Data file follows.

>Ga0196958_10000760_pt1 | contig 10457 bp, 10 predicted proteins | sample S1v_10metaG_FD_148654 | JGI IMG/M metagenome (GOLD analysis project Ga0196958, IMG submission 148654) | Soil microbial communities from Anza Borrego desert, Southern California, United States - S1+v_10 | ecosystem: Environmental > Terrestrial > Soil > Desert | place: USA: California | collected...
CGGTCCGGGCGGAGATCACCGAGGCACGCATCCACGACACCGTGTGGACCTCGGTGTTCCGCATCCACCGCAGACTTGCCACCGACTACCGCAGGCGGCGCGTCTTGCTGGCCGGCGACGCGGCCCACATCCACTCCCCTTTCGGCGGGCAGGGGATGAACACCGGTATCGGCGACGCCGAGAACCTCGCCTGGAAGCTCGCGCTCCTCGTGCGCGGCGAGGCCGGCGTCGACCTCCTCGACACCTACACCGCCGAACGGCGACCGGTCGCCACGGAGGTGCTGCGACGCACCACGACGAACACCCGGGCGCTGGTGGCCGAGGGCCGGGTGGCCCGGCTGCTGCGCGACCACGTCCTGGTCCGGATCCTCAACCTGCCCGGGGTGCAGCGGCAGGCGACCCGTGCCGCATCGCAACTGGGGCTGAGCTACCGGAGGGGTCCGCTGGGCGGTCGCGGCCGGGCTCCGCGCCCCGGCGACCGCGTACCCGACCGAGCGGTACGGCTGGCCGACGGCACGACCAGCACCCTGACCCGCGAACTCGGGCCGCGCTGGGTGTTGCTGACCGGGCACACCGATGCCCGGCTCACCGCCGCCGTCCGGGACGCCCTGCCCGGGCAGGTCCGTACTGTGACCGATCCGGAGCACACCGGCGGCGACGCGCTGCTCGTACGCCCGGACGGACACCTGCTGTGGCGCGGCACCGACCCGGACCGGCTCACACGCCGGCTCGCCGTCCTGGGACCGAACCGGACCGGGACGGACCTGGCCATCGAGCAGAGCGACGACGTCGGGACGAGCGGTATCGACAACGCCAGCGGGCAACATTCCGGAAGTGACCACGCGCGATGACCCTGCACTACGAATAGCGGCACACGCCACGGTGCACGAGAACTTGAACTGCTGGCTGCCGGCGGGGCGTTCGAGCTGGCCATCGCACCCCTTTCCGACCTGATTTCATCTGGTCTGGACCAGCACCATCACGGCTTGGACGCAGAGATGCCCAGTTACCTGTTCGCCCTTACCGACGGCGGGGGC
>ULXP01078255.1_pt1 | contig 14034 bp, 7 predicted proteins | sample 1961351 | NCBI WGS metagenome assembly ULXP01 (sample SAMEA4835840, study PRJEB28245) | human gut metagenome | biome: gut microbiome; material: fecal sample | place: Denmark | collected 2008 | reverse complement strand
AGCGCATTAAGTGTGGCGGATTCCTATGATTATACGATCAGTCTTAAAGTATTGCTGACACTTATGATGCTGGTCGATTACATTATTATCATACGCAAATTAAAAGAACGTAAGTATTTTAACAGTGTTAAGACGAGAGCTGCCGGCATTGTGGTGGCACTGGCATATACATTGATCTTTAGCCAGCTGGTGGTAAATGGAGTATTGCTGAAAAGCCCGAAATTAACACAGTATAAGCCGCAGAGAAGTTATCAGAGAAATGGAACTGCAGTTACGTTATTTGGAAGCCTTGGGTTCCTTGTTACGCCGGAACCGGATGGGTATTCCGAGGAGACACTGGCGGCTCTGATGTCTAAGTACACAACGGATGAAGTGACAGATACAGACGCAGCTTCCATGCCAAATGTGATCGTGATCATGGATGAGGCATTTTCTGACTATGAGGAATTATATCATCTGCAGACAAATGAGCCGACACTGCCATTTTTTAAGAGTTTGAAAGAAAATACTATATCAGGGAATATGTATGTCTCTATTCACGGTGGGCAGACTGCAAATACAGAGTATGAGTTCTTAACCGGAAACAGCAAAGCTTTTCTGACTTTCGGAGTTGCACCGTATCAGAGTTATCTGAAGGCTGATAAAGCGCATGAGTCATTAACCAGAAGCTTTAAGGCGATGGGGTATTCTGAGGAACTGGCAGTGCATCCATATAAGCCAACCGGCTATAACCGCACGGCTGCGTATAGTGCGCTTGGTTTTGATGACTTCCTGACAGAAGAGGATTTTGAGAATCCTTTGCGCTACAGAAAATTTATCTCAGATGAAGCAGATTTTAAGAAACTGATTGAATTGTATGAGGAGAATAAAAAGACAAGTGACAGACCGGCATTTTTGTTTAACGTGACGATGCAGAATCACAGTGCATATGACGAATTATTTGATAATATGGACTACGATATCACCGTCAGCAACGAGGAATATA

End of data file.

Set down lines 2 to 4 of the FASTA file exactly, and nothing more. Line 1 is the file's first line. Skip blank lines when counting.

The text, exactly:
CGGTCCGGGCGGAGATCACCGAGGCACGCATCCACGACACCGTGTGGACCTCGGTGTTCCGCATCCACCGCAGACTTGCCACCGACTACCGCAGGCGGCGCGTCTTGCTGGCCGGCGACGCGGCCCACATCCACTCCCCTTTCGGCGGGCAGGGGATGAACACCGGTATCGGCGACGCCGAGAACCTCGCCTGGAAGCTCGCGCTCCTCGTGCGCGGCGAGGCCGGCGTCGACCTCCTCGACACCTACACCGCCGAACGGCGACCGGTCGCCACGGAGGTGCTGCGACGCACCACGACGAACACCCGGGCGCTGGTGGCCGAGGGCCGGGTGGCCCGGCTGCTGCGCGACCACGTCCTGGTCCGGATCCTCAACCTGCCCGGGGTGCAGCGGCAGGCGACCCGTGCCGCATCGCAACTGGGGCTGAGCTACCGGAGGGGTCCGCTGGGCGGTCGCGGCCGGGCTCCGCGCCCCGGCGACCGCGTACCCGACCGAGCGGTACGGCTGGCCGACGGCACGACCAGCACCCTGACCCGCGAACTCGGGCCGCGCTGGGTGTTGCTGACCGGGCACACCGATGCCCGGCTCACCGCCGCCGTCCGGGACGCCCTGCCCGGGCAGGTCCGTACTGTGACCGATCCGGAGCACACCGGCGGCGACGCGCTGCTCGTACGCCCGGACGGACACCTGCTGTGGCGCGGCACCGACCCGGACCGGCTCACACGCCGGCTCGCCGTCCTGGGACCGAACCGGACCGGGACGGACCTGGCCATCGAGCAGAGCGACGACGTCGGGACGAGCGGTATCGACAACGCCAGCGGGCAACATTCCGGAAGTGACCACGCGCGATGACCCTGCACTACGAATAGCGGCACACGCCACGGTGCACGAGAACTTGAACTGCTGGCTGCCGGCGGGGCGTTCGAGCTGGCCATCGCACCCCTTTCCGACCTGATTTCATCTGGTCTGGACCAGCACCATCACGGCTTGGACGCAGAGATGCCCAGTTACCTGTTCGCCCTTACCGACGGCGGGGGC
>ULXP01078255.1_pt1 | contig 14034 bp, 7 predicted proteins | sample 1961351 | NCBI WGS metagenome assembly ULXP01 (sample SAMEA4835840, study PRJEB28245) | human gut metagenome | biome: gut microbiome; material: fecal sample | place: Denmark | collected 2008 | reverse complement strand
AGCGCATTAAGTGTGGCGGATTCCTATGATTATACGATCAGTCTTAAAGTATTGCTGACACTTATGATGCTGGTCGATTACATTATTATCATACGCAAATTAAAAGAACGTAAGTATTTTAACAGTGTTAAGACGAGAGCTGCCGGCATTGTGGTGGCACTGGCATATACATTGATCTTTAGCCAGCTGGTGGTAAATGGAGTATTGCTGAAAAGCCCGAAATTAACACAGTATAAGCCGCAGAGAAGTTATCAGAGAAATGGAACTGCAGTTACGTTATTTGGAAGCCTTGGGTTCCTTGTTACGCCGGAACCGGATGGGTATTCCGAGGAGACACTGGCGGCTCTGATGTCTAAGTACACAACGGATGAAGTGACAGATACAGACGCAGCTTCCATGCCAAATGTGATCGTGATCATGGATGAGGCATTTTCTGACTATGAGGAATTATATCATCTGCAGACAAATGAGCCGACACTGCCATTTTTTAAGAGTTTGAAAGAAAATACTATATCAGGGAATATGTATGTCTCTATTCACGGTGGGCAGACTGCAAATACAGAGTATGAGTTCTTAACCGGAAACAGCAAAGCTTTTCTGACTTTCGGAGTTGCACCGTATCAGAGTTATCTGAAGGCTGATAAAGCGCATGAGTCATTAACCAGAAGCTTTAAGGCGATGGGGTATTCTGAGGAACTGGCAGTGCATCCATATAAGCCAACCGGCTATAACCGCACGGCTGCGTATAGTGCGCTTGGTTTTGATGACTTCCTGACAGAAGAGGATTTTGAGAATCCTTTGCGCTACAGAAAATTTATCTCAGATGAAGCAGATTTTAAGAAACTGATTGAATTGTATGAGGAGAATAAAAAGACAAGTGACAGACCGGCATTTTTGTTTAACGTGACGATGCAGAATCACAGTGCATATGACGAATTATTTGATAATATGGACTACGATATCACCGTCAGCAACGAGGAATATA